Tuesday, May 04, 2010

Deep in the Caribbean

It’s the one line old gamers like me see in front of the lovely night skyline of Melee Island and immediately relax. And I did relax, once I found the Special Edition of “The Secret of Monkey Island” and installed it.

Monkey Island, as we used to call it when I was still at school and playing it for the first time (really a looooong time ago), is one of the first adventures LucasArts (then Lucasfilm Games) created. It features a young man who wants to be a pirate and still (after four regular games and five chapters of “Tales of Monkey Island”) can’t get people to remember his name correctly: Guybrush Threepwood. And Guybrush would still be a nobody if it weren’t for the dreadful, un-dead pirate LeChuck. At first a ghost pirate, he is called a demon pirate by now – although technically speaking he’s more of a zombie pirate.

But back to the nightly skyline of the beautiful Melee Island. The words “Deep in the Caribbean” and some nice reggae music are among the first things people see and hear when the game starts up (in the original and the SE version). Then we meet Guybrush Threepwood who wants to be a pirate and thus embarks on an adventure that will lead him into the depths beneath the mysterious, legendary Monkey Island, into the very lair of the ghost pirate LeChuck and his crew of scary spectres.

On his way, he meets the female governor of Melee (and a few other islands): Elaine Marley. And he falls in love with her – which makes LeChuck very angry, as he wants Elaine to be his ghostly queen when ruling the Caribbean.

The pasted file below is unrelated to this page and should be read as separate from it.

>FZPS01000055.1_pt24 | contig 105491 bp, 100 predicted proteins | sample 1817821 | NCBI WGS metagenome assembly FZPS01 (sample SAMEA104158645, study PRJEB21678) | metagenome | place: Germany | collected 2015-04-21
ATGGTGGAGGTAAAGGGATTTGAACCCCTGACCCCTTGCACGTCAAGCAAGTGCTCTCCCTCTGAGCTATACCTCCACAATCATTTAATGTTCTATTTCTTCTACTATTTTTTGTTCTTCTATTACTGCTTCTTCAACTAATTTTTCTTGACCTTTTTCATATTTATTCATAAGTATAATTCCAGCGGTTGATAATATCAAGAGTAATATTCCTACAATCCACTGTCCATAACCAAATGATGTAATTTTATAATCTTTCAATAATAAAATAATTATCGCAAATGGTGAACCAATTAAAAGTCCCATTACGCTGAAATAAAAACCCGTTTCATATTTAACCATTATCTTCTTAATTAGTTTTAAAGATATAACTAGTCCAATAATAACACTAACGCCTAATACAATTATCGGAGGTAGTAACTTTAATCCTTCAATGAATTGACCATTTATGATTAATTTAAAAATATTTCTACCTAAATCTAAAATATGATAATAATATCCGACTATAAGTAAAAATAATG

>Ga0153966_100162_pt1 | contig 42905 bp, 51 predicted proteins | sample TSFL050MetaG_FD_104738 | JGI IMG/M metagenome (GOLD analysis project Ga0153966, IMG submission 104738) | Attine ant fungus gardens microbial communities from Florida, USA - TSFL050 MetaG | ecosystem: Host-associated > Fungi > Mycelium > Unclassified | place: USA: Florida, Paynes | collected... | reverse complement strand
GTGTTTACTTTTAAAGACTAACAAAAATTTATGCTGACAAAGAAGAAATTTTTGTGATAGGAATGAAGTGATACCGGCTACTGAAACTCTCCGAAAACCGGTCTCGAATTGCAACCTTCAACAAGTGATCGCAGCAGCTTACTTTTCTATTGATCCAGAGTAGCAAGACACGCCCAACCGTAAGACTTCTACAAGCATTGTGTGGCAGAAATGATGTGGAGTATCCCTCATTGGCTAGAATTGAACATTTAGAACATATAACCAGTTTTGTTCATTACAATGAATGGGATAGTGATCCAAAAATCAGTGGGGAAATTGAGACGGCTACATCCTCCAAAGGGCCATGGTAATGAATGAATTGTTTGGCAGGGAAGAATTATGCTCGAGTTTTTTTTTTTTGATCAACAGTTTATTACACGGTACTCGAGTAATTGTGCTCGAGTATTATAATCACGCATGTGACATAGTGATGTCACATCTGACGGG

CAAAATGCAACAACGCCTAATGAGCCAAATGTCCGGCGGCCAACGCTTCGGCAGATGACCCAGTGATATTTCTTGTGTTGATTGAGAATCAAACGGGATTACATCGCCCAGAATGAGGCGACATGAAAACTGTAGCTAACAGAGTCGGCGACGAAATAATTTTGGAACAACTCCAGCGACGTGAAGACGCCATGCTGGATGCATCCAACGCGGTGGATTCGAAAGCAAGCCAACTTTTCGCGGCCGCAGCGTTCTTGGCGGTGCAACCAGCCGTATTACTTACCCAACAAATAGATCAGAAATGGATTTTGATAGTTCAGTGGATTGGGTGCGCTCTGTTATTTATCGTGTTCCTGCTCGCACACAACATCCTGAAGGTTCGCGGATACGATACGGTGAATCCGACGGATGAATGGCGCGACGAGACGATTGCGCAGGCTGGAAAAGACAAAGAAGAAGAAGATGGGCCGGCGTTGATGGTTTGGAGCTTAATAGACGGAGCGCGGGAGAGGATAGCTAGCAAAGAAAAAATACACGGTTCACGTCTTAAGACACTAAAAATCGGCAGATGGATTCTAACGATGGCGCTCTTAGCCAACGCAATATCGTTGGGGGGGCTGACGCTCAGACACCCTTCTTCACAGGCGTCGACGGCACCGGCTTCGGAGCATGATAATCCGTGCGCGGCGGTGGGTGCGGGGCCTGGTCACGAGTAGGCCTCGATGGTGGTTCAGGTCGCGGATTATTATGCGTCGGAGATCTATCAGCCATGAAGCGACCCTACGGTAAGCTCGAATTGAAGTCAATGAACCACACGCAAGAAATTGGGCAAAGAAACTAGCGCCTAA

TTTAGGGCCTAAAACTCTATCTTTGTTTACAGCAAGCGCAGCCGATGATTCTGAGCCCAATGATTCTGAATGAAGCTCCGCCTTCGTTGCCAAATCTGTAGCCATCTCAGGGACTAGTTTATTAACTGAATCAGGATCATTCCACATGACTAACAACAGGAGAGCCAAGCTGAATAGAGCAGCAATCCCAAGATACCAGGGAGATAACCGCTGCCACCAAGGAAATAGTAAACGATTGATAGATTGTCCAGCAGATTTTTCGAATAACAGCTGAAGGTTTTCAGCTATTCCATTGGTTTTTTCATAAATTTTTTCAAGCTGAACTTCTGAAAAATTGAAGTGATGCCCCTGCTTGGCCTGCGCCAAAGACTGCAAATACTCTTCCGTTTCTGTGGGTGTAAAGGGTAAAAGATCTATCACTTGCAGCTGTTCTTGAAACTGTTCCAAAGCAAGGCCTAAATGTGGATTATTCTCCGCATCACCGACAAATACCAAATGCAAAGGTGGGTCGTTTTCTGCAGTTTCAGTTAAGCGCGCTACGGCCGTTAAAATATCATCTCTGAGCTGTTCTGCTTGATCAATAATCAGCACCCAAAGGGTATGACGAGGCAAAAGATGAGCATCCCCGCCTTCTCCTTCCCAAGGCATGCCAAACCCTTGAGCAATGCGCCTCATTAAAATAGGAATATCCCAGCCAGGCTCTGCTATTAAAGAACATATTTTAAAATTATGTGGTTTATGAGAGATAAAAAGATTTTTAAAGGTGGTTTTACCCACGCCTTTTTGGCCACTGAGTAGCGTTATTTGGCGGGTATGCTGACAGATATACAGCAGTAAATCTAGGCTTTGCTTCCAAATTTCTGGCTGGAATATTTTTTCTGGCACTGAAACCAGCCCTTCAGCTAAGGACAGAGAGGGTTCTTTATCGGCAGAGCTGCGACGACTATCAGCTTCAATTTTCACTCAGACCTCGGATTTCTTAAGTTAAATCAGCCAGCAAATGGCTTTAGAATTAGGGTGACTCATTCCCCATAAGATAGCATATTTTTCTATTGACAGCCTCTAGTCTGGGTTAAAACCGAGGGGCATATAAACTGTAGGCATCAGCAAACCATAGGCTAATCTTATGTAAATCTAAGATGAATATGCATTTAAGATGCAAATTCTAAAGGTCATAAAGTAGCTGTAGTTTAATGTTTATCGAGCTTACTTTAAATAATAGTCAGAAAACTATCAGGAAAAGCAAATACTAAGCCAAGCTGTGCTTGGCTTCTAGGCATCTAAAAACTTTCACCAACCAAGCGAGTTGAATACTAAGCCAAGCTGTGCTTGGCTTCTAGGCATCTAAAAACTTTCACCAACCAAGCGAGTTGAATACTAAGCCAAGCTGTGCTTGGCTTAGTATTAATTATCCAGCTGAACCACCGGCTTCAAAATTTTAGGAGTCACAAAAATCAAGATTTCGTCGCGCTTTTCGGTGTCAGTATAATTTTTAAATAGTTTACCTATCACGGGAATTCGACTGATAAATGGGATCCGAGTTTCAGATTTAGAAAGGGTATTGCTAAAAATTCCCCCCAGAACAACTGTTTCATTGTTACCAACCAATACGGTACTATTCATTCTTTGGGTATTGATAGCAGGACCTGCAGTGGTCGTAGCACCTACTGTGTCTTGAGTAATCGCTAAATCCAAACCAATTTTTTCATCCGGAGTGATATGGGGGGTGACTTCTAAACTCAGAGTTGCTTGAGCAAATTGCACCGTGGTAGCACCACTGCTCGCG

The first Monkey Island keeps firmly in mind, because it features some quite strange humour. For instance, Guybrush has to defeat the swordmaster of Melee Island. To do so, he needs to learn about the fine points of swordfight: the right way of insulting your enemy while fighting. Guybrush also isn’t very worried about being underwater, he claims he’s able to hold his breath for ten minutes. (In a classical LucasArts adventure, you can’t die and thus lose the game, no matter what strange things you do.)

In the latest instalment of the series, “Tales of Monkey Island”, Guybrush has been married to Elaine for quite a while (they marry at the end of the third game) and is still after LeChuck (who, in turn, is still after Elaine). He’s still quite clumsy, too. But that’s the point. Otherwise he wouldn’t, for instance, lose an important ingredients for a voodoo recipe and have to improvise...

Deep in the Caribbean ... aaaah, pure bliss.

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